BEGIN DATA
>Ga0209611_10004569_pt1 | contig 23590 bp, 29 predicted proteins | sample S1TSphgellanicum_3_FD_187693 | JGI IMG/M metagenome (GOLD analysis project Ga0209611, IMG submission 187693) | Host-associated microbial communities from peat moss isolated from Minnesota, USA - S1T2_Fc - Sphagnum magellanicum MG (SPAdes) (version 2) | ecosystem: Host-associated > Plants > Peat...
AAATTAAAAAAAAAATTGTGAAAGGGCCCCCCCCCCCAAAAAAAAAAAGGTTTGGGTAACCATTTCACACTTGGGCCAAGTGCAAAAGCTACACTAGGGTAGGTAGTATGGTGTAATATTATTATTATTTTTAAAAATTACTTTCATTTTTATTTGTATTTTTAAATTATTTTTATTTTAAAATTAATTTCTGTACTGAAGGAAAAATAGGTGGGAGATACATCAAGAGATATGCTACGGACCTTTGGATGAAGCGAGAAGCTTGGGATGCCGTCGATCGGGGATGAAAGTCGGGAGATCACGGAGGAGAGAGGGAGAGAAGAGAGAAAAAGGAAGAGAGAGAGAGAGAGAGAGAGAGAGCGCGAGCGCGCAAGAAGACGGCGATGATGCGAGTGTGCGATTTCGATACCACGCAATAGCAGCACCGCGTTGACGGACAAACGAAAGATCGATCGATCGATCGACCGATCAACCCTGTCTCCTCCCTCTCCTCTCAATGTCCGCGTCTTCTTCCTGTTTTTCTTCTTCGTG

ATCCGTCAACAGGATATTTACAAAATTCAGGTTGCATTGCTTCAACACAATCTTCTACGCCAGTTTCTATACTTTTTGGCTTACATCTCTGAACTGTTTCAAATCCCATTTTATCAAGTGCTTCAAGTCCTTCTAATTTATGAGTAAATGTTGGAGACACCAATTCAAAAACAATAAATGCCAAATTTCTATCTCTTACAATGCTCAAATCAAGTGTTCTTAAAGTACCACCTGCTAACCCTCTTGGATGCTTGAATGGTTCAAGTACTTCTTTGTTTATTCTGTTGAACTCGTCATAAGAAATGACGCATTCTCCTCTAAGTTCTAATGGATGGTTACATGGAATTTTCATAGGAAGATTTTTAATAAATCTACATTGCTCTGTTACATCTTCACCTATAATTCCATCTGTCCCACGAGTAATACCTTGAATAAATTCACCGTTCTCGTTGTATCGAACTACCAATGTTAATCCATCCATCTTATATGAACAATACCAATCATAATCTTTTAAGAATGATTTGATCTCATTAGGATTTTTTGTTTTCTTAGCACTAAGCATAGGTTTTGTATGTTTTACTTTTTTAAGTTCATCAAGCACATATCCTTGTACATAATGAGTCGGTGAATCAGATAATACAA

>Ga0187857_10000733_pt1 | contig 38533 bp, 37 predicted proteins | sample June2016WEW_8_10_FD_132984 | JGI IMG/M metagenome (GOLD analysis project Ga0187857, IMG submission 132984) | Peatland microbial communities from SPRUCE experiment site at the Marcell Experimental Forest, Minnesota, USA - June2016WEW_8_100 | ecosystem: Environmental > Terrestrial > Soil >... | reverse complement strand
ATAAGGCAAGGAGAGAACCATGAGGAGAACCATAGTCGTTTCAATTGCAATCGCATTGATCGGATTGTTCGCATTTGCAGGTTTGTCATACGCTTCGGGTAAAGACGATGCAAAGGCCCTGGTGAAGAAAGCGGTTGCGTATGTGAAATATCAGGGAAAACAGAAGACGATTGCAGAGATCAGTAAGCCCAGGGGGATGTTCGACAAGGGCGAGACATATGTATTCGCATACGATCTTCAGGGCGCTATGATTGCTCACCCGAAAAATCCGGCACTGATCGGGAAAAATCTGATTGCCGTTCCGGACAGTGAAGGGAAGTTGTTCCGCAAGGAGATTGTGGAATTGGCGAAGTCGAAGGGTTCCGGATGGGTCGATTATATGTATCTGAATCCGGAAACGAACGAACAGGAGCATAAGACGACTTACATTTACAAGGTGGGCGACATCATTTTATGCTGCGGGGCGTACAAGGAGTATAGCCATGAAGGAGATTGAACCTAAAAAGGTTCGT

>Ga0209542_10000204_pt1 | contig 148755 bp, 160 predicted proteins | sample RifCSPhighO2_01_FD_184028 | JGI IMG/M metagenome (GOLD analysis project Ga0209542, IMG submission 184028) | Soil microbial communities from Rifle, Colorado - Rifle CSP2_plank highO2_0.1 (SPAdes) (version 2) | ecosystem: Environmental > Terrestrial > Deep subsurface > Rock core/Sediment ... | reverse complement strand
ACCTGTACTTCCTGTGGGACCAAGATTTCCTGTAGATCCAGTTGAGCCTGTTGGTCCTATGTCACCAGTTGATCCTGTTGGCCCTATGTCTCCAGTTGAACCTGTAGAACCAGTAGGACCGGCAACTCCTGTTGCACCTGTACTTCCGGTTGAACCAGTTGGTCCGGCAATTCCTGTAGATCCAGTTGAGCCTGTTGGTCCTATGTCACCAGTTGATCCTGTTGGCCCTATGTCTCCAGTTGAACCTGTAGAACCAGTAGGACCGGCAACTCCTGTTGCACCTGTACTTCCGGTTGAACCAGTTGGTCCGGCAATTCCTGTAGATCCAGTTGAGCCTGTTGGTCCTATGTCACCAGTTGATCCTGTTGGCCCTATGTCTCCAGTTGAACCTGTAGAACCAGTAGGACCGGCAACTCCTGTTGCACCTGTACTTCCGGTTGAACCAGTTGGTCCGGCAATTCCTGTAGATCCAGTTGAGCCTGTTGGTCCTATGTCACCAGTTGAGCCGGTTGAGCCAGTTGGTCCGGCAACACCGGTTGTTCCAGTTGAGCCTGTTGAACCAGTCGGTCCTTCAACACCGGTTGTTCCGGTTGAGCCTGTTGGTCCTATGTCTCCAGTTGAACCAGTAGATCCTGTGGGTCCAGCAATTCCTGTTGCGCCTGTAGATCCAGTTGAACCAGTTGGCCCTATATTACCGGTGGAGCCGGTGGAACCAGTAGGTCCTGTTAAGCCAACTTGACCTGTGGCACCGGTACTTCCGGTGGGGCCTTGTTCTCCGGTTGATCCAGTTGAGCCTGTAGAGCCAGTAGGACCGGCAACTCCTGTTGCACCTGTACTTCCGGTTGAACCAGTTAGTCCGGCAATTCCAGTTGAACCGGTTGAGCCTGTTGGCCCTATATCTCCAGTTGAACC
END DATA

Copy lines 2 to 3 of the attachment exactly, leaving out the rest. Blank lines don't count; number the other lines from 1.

AAATTAAAAAAAAAATTGTGAAAGGGCCCCCCCCCCCAAAAAAAAAAAGGTTTGGGTAACCATTTCACACTTGGGCCAAGTGCAAAAGCTACACTAGGGTAGGTAGTATGGTGTAATATTATTATTATTTTTAAAAATTACTTTCATTTTTATTTGTATTTTTAAATTATTTTTATTTTAAAATTAATTTCTGTACTGAAGGAAAAATAGGTGGGAGATACATCAAGAGATATGCTACGGACCTTTGGATGAAGCGAGAAGCTTGGGATGCCGTCGATCGGGGATGAAAGTCGGGAGATCACGGAGGAGAGAGGGAGAGAAGAGAGAAAAAGGAAGAGAGAGAGAGAGAGAGAGAGAGAGCGCGAGCGCGCAAGAAGACGGCGATGATGCGAGTGTGCGATTTCGATACCACGCAATAGCAGCACCGCGTTGACGGACAAACGAAAGATCGATCGATCGATCGACCGATCAACCCTGTCTCCTCCCTCTCCTCTCAATGTCCGCGTCTTCTTCCTGTTTTTCTTCTTCGTG

ATCCGTCAACAGGATATTTACAAAATTCAGGTTGCATTGCTTCAACACAATCTTCTACGCCAGTTTCTATACTTTTTGGCTTACATCTCTGAACTGTTTCAAATCCCATTTTATCAAGTGCTTCAAGTCCTTCTAATTTATGAGTAAATGTTGGAGACACCAATTCAAAAACAATAAATGCCAAATTTCTATCTCTTACAATGCTCAAATCAAGTGTTCTTAAAGTACCACCTGCTAACCCTCTTGGATGCTTGAATGGTTCAAGTACTTCTTTGTTTATTCTGTTGAACTCGTCATAAGAAATGACGCATTCTCCTCTAAGTTCTAATGGATGGTTACATGGAATTTTCATAGGAAGATTTTTAATAAATCTACATTGCTCTGTTACATCTTCACCTATAATTCCATCTGTCCCACGAGTAATACCTTGAATAAATTCACCGTTCTCGTTGTATCGAACTACCAATGTTAATCCATCCATCTTATATGAACAATACCAATCATAATCTTTTAAGAATGATTTGATCTCATTAGGATTTTTTGTTTTCTTAGCACTAAGCATAGGTTTTGTATGTTTTACTTTTTTAAGTTCATCAAGCACATATCCTTGTACATAATGAGTCGGTGAATCAGATAATACAA